Note that, as always, any reference field for the descriptive flexfield is only evaluated the first time the descriptive flexfield is opened (or validated upon commit if the user does not open the flexfield before committing) for a new record. If the user opens the flexfield, the context field is populated with the value of the reference field. If the user presses OK to exit the flexfield window, then returns to the reference field and changes its value, the context field value does not change to reflect the new value in the reference field. Further, the existing context field value is not re-evaluated according to the value of the CONTEXT_LIKE argument at that time. To avoid creating apparently-inconsistent behavior, you should avoid modifying the CONTEXT_LIKE argument at any time after initially setting it in the flexfield definition at form startup (for example, do not base its value on the value of a field the user can modify).
For example, this argument can be used to restrict country-specific contexts in a given country.
SELECT_COMB_ FROM_VIEW Key flexfields only. Flexfields use code combination table names to create select statements for validation and lists of values. If your key flexfield code combination table is the base table (_B table) of a translated entity and if you want to get additional columns from the translated table (_TL table) by using the COLUMN token, then use the SELECT_COMB_FROM_VIEW token to specify the translated view name (the _VL view).
If the value specified in SELECT_COMB_FROM_VIEW is different from the key flexfield's code combination table name then dynamic inserts will be turned off automatically.
Table of Examples of Correspondences
Structure Set Set Description
101 1 Low-priced truck parts
101 2 Medium-priced truck parts
101 3 High-priced truck parts
102 4 Low-priced car parts
102 5 High-priced car parts
103 6 Low-priced motorcycle parts
103 7 High-priced motorcycle parts

Additional Optional Arguments for Type Flexfields

If you are building a type flexfield, you use these arguments in addition to other optional and required arguments. If you do not specify a particular optional argument, the flexfield routine uses the usual default value for the argument. You may build a type flexfield that contains more than one "type column" (a "column" of fields in the flexfield pop-up window that correspond to the actual segment fields). If you do, you can specify your TYPE_ argument values multiple times, using \\0 to separate the values. SCOLUMN can have only one value, however.

Variable Description
TYPE_FIELD Range (type) flexfields only. Name of the field where you want to put your "type" flexfield. This is a displayed, non-database form field that contains your concatenated segment type values plus delimiters.
You can include a suffix for all the fields related to your type field. If you include a suffix, such as TYPE1, your flexfield appends that suffix to all field names automatically. If you specify a suffix, you should not include the suffix in any of the type-related field names for your FND_RANGE_FLEX.DEFINE call. Note that if you specify a suffix, your flexfield expects to store each type value in a form field (one type field for each segment), so you should specify a suffix if you use those fields, but you should not specify a suffix if you use only the concatenated fields.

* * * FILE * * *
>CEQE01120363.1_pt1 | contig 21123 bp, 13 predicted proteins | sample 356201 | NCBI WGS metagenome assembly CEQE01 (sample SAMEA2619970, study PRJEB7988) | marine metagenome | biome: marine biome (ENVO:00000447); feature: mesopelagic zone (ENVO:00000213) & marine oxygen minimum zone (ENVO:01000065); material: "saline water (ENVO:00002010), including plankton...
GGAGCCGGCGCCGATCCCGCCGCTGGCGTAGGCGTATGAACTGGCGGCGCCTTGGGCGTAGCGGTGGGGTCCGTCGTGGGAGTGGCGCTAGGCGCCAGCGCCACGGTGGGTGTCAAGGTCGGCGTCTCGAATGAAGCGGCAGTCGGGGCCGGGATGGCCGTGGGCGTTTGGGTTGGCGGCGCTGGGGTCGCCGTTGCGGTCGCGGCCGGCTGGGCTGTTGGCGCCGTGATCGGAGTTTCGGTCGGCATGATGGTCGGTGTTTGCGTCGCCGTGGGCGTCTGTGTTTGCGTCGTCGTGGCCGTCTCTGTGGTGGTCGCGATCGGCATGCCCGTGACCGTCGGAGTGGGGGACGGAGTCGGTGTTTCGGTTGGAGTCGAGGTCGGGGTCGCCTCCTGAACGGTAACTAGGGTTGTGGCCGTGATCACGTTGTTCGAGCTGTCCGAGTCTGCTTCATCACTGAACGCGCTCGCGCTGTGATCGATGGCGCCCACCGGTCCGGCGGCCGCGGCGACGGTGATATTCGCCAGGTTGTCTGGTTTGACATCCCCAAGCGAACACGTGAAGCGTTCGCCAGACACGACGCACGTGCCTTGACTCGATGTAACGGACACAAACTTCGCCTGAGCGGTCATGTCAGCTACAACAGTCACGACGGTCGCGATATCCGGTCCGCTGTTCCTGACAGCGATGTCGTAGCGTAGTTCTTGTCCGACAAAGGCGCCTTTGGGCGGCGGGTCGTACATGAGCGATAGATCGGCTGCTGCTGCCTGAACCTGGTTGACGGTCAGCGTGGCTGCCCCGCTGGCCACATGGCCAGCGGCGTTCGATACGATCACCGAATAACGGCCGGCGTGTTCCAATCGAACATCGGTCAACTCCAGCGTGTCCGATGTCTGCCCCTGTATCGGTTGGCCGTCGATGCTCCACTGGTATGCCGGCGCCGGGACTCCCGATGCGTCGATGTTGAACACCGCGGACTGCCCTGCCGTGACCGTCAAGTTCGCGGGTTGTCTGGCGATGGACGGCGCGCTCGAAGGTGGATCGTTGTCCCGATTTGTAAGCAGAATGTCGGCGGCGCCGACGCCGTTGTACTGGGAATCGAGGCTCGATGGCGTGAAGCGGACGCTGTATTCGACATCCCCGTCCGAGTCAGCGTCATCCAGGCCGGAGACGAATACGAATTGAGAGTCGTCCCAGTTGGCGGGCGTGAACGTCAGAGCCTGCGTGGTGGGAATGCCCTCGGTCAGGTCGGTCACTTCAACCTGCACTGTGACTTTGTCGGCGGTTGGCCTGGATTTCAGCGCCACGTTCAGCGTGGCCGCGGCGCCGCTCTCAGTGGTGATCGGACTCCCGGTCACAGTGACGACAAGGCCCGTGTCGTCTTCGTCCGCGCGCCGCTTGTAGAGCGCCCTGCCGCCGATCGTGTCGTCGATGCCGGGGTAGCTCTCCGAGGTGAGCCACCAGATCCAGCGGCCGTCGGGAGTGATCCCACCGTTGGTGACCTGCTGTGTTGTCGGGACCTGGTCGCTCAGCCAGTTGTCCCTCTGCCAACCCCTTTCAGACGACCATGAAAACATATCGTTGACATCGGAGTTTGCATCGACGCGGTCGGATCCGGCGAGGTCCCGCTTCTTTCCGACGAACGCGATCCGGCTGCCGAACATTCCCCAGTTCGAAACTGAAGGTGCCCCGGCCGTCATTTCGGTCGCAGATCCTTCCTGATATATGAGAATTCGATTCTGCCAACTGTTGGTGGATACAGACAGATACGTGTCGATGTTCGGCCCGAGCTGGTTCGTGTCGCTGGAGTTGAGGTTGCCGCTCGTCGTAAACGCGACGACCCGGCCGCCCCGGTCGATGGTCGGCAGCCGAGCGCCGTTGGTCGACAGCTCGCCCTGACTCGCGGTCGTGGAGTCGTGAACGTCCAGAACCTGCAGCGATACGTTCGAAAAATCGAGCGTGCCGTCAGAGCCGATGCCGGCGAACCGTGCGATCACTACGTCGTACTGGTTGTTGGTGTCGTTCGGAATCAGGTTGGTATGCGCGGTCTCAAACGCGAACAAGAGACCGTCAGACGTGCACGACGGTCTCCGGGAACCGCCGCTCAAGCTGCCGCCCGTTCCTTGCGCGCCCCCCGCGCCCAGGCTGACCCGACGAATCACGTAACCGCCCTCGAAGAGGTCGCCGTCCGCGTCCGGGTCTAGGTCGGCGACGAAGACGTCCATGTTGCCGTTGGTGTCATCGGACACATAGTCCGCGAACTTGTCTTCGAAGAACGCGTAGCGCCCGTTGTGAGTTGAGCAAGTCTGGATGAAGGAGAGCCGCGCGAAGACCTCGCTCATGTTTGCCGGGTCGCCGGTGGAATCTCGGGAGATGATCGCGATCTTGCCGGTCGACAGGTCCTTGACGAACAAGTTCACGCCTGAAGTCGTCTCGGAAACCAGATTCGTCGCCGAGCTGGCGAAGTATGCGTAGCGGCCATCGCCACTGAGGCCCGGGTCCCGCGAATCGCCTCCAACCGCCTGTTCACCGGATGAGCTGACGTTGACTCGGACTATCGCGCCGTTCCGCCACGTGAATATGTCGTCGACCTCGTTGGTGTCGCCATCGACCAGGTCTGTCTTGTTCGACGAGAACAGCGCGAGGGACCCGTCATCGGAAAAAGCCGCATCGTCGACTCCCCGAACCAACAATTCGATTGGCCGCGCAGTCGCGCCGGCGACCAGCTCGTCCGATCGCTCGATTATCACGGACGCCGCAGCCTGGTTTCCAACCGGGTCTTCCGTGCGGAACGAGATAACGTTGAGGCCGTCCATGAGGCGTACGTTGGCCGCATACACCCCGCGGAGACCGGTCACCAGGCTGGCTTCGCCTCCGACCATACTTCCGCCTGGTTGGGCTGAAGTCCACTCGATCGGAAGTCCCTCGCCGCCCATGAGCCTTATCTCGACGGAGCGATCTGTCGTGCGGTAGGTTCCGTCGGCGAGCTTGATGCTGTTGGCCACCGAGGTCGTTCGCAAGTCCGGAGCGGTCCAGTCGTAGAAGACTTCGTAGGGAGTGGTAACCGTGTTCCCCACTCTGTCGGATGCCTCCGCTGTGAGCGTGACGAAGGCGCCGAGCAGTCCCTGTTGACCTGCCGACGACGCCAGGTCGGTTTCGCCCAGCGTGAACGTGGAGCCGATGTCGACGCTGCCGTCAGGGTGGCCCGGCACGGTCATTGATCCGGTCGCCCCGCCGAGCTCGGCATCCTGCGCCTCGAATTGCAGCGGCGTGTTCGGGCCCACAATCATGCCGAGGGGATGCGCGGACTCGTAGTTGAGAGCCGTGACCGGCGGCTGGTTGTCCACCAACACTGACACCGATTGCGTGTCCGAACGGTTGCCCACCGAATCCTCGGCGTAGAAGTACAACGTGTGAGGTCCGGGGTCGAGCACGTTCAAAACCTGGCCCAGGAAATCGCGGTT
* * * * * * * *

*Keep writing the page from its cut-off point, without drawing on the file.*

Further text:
If you specify TYPE_FIELD, you must also specify TYPE_HEADING, TYPE_VALIDATION, and TYPE_SIZES. TYPE_DESCRIPTION and other type arguments are optional.
You can specify more than one type field and suffix. Each field and suffix must be unique so that the different types do not share the same underlying fields and columns. Separate your first field and suffix from your second field and suffix (and so on) using \\0.
TYPE_ DESCRIPTION Range (type) flexfields only. Description field for your type flexfield. This is a displayed, non-database, non-enterable field that contains concatenated descriptions of your type segment values. If you do not specify this parameter, your form does not display concatenated type segment descriptions. If you specified a suffix for TYPE_FIELD, do not include it for TYPE_DESCRIPTION.
TYPE_DATA_ FIELD Range (type) flexfields only. Name of the non-displayed form field that contains the concatenated type segment hidden IDs. If you specified a suffix for TYPE_FIELD, do not include it for this argument.
TYPE_ VALIDATION Range (type) flexfields only. Specify the name of a value set, such as Yes_No, that you want to use for your type column (for all fields in the type column). You also specify Y if the user is required to enter a value for each field in the type column; specify N if values are not required. Finally, specify a single default value for all fields in your type column. This default value appears in each of the type fields when the pop-up window opens. You may use either a hardcoded constant value or a field reference (:block.field) for your default value.
If you have more than one type column, specify subsequent groups of values separated by \\0 delimiters.
TYPE_SIZES Range (type) flexfields only. Specify the maximum display size for the value set your type field uses, as well as the maximum display size for the value description. The value display size must be at least 1 and not larger than the maximum size of the corresponding value set (whose maximum size must not be greater than the size of the underlying database column). The description display size may be 0 or larger.
If you have more than one type column, you specify sizes for each pair of values and descriptions, separated by the \\0 delimiter.